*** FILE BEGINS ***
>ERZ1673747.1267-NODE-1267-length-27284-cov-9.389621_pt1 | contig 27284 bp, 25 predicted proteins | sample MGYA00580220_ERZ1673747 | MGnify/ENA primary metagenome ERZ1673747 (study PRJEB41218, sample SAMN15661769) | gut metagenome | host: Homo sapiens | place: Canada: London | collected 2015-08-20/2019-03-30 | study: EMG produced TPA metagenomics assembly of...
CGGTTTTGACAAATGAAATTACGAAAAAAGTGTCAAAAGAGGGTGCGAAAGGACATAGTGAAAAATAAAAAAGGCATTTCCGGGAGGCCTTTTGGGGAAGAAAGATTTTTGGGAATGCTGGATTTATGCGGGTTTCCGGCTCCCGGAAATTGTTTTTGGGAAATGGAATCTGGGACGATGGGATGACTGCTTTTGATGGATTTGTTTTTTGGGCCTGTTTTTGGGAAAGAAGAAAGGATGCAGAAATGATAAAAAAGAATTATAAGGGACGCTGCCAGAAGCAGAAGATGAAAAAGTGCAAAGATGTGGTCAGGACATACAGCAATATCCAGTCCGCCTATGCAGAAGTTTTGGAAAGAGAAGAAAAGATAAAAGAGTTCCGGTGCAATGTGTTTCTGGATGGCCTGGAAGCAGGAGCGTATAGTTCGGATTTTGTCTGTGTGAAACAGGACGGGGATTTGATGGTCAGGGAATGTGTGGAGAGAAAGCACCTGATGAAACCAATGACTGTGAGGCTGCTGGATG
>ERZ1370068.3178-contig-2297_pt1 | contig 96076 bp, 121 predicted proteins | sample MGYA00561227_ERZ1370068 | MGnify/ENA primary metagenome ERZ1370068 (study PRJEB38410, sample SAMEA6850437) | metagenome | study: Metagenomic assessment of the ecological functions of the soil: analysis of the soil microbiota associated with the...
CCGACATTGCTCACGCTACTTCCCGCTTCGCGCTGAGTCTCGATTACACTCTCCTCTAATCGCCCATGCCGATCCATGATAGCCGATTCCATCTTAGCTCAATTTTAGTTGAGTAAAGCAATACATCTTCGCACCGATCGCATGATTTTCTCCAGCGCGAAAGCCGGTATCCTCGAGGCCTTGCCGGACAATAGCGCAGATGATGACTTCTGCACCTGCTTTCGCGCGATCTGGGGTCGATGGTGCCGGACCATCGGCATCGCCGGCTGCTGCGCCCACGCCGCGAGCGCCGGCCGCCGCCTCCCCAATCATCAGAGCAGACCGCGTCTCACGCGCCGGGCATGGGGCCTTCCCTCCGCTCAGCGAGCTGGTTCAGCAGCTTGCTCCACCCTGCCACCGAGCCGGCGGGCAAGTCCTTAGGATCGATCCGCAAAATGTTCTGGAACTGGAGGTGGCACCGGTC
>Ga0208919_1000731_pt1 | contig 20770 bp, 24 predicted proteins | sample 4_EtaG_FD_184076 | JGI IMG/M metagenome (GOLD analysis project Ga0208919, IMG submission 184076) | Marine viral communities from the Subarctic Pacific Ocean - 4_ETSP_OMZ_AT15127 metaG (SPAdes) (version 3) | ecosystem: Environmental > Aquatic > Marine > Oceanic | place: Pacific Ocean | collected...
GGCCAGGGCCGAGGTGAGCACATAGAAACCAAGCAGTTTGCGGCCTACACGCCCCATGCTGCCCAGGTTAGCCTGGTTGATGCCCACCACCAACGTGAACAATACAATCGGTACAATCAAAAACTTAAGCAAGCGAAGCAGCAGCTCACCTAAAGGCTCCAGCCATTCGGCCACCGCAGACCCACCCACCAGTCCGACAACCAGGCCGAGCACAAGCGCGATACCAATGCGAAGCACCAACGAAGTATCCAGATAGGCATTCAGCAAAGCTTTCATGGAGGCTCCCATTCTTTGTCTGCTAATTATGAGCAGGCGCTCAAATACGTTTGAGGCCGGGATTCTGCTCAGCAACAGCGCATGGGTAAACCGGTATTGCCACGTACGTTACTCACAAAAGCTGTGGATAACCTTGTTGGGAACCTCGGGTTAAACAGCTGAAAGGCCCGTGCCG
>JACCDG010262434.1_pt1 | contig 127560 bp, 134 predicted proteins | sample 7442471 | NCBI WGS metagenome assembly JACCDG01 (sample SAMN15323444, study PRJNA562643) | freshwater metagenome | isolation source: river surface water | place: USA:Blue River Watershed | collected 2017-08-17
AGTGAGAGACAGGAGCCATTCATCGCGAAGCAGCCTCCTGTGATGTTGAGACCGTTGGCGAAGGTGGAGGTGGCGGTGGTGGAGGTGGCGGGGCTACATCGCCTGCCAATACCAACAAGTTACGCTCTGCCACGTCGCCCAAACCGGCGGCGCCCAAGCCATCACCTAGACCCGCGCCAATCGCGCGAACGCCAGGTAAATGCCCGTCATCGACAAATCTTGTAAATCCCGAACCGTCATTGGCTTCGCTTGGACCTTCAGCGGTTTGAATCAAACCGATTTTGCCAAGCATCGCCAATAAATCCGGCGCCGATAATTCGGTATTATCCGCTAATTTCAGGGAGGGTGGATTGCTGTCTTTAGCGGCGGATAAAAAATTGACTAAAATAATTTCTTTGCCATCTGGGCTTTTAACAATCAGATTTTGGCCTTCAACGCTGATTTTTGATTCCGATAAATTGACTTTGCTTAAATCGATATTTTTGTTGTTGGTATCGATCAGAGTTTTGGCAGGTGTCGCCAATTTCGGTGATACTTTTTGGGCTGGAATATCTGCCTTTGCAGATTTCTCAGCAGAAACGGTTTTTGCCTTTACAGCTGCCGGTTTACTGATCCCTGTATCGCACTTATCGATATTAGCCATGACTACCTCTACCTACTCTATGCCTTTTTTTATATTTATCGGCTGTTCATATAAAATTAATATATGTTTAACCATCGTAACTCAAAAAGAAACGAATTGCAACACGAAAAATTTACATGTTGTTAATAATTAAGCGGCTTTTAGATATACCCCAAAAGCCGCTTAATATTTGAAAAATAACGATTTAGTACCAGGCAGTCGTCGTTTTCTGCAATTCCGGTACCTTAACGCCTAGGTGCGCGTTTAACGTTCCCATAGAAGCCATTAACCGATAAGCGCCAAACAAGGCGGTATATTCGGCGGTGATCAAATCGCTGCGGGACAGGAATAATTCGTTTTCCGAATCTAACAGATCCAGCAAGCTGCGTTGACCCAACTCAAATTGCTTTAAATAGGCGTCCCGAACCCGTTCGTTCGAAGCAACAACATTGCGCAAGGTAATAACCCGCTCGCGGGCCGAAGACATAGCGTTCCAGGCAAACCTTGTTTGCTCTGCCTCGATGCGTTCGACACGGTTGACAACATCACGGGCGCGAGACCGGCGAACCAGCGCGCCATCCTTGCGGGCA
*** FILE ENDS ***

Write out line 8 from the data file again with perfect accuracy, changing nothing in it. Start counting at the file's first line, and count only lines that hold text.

AGTGAGAGACAGGAGCCATTCATCGCGAAGCAGCCTCCTGTGATGTTGAGACCGTTGGCGAAGGTGGAGGTGGCGGTGGTGGAGGTGGCGGGGCTACATCGCCTGCCAATACCAACAAGTTACGCTCTGCCACGTCGCCCAAACCGGCGGCGCCCAAGCCATCACCTAGACCCGCGCCAATCGCGCGAACGCCAGGTAAATGCCCGTCATCGACAAATCTTGTAAATCCCGAACCGTCATTGGCTTCGCTTGGACCTTCAGCGGTTTGAATCAAACCGATTTTGCCAAGCATCGCCAATAAATCCGGCGCCGATAATTCGGTATTATCCGCTAATTTCAGGGAGGGTGGATTGCTGTCTTTAGCGGCGGATAAAAAATTGACTAAAATAATTTCTTTGCCATCTGGGCTTTTAACAATCAGATTTTGGCCTTCAACGCTGATTTTTGATTCCGATAAATTGACTTTGCTTAAATCGATATTTTTGTTGTTGGTATCGATCAGAGTTTTGGCAGGTGTCGCCAATTTCGGTGATACTTTTTGGGCTGGAATATCTGCCTTTGCAGATTTCTCAGCAGAAACGGTTTTTGCCTTTACAGCTGCCGGTTTACTGATCCCTGTATCGCACTTATCGATATTAGCCATGACTACCTCTACCTACTCTATGCCTTTTTTTATATTTATCGGCTGTTCATATAAAATTAATATATGTTTAACCATCGTAACTCAAAAAGAAACGAATTGCAACACGAAAAATTTACATGTTGTTAATAATTAAGCGGCTTTTAGATATACCCCAAAAGCCGCTTAATATTTGAAAAATAACGATTTAGTACCAGGCAGTCGTCGTTTTCTGCAATTCCGGTACCTTAACGCCTAGGTGCGCGTTTAACGTTCCCATAGAAGCCATTAACCGATAAGCGCCAAACAAGGCGGTATATTCGGCGGTGATCAAATCGCTGCGGGACAGGAATAATTCGTTTTCCGAATCTAACAGATCCAGCAAGCTGCGTTGACCCAACTCAAATTGCTTTAAATAGGCGTCCCGAACCCGTTCGTTCGAAGCAACAACATTGCGCAAGGTAATAACCCGCTCGCGGGCCGAAGACATAGCGTTCCAGGCAAACCTTGTTTGCTCTGCCTCGATGCGTTCGACACGGTTGACAACATCACGGGCGCGAGACCGGCGAACCAGCGCGCCATCCTTGCGGGCA